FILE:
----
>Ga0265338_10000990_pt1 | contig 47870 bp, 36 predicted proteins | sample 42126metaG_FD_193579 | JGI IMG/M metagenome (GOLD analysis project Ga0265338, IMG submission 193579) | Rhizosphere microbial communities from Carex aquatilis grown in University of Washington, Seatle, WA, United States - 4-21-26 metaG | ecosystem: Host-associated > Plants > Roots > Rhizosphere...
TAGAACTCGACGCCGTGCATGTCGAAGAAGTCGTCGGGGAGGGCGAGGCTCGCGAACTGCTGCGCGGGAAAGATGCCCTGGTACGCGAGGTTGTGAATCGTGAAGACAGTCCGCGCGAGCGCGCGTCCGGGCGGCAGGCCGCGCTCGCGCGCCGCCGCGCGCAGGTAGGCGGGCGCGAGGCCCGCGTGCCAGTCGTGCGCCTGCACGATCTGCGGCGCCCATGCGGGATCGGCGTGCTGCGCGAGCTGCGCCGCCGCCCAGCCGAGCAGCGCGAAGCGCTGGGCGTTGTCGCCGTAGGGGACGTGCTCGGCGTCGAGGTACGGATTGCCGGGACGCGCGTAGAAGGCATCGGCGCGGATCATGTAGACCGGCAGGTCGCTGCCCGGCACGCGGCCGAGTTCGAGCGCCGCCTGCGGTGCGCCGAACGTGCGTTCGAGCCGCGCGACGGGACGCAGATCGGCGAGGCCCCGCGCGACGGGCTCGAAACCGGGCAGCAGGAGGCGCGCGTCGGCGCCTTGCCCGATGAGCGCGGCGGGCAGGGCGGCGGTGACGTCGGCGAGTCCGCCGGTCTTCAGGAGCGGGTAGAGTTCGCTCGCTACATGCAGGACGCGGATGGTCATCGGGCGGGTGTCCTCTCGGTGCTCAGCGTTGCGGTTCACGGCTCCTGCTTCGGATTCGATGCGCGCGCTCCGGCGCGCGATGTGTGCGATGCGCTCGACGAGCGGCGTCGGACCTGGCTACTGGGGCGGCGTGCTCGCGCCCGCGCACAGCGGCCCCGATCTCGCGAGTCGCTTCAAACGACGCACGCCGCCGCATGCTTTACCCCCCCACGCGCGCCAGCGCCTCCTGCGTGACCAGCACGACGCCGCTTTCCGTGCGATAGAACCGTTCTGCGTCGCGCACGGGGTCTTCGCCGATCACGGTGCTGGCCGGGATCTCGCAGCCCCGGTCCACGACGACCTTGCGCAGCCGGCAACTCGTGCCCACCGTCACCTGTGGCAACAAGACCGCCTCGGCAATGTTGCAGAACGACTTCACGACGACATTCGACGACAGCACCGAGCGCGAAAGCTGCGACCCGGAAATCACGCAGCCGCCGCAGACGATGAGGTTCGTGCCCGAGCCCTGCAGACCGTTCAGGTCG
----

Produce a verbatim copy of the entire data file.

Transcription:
>Ga0265338_10000990_pt1 | contig 47870 bp, 36 predicted proteins | sample 42126metaG_FD_193579 | JGI IMG/M metagenome (GOLD analysis project Ga0265338, IMG submission 193579) | Rhizosphere microbial communities from Carex aquatilis grown in University of Washington, Seatle, WA, United States - 4-21-26 metaG | ecosystem: Host-associated > Plants > Roots > Rhizosphere...
TAGAACTCGACGCCGTGCATGTCGAAGAAGTCGTCGGGGAGGGCGAGGCTCGCGAACTGCTGCGCGGGAAAGATGCCCTGGTACGCGAGGTTGTGAATCGTGAAGACAGTCCGCGCGAGCGCGCGTCCGGGCGGCAGGCCGCGCTCGCGCGCCGCCGCGCGCAGGTAGGCGGGCGCGAGGCCCGCGTGCCAGTCGTGCGCCTGCACGATCTGCGGCGCCCATGCGGGATCGGCGTGCTGCGCGAGCTGCGCCGCCGCCCAGCCGAGCAGCGCGAAGCGCTGGGCGTTGTCGCCGTAGGGGACGTGCTCGGCGTCGAGGTACGGATTGCCGGGACGCGCGTAGAAGGCATCGGCGCGGATCATGTAGACCGGCAGGTCGCTGCCCGGCACGCGGCCGAGTTCGAGCGCCGCCTGCGGTGCGCCGAACGTGCGTTCGAGCCGCGCGACGGGACGCAGATCGGCGAGGCCCCGCGCGACGGGCTCGAAACCGGGCAGCAGGAGGCGCGCGTCGGCGCCTTGCCCGATGAGCGCGGCGGGCAGGGCGGCGGTGACGTCGGCGAGTCCGCCGGTCTTCAGGAGCGGGTAGAGTTCGCTCGCTACATGCAGGACGCGGATGGTCATCGGGCGGGTGTCCTCTCGGTGCTCAGCGTTGCGGTTCACGGCTCCTGCTTCGGATTCGATGCGCGCGCTCCGGCGCGCGATGTGTGCGATGCGCTCGACGAGCGGCGTCGGACCTGGCTACTGGGGCGGCGTGCTCGCGCCCGCGCACAGCGGCCCCGATCTCGCGAGTCGCTTCAAACGACGCACGCCGCCGCATGCTTTACCCCCCCACGCGCGCCAGCGCCTCCTGCGTGACCAGCACGACGCCGCTTTCCGTGCGATAGAACCGTTCTGCGTCGCGCACGGGGTCTTCGCCGATCACGGTGCTGGCCGGGATCTCGCAGCCCCGGTCCACGACGACCTTGCGCAGCCGGCAACTCGTGCCCACCGTCACCTGTGGCAACAAGACCGCCTCGGCAATGTTGCAGAACGACTTCACGACGACATTCGACGACAGCACCGAGCGCGAAAGCTGCGACCCGGAAATCACGCAGCCGCCGCAGACGATGAGGTTCGTGCCCGAGCCCTGCAGACCGTTCAGGTCG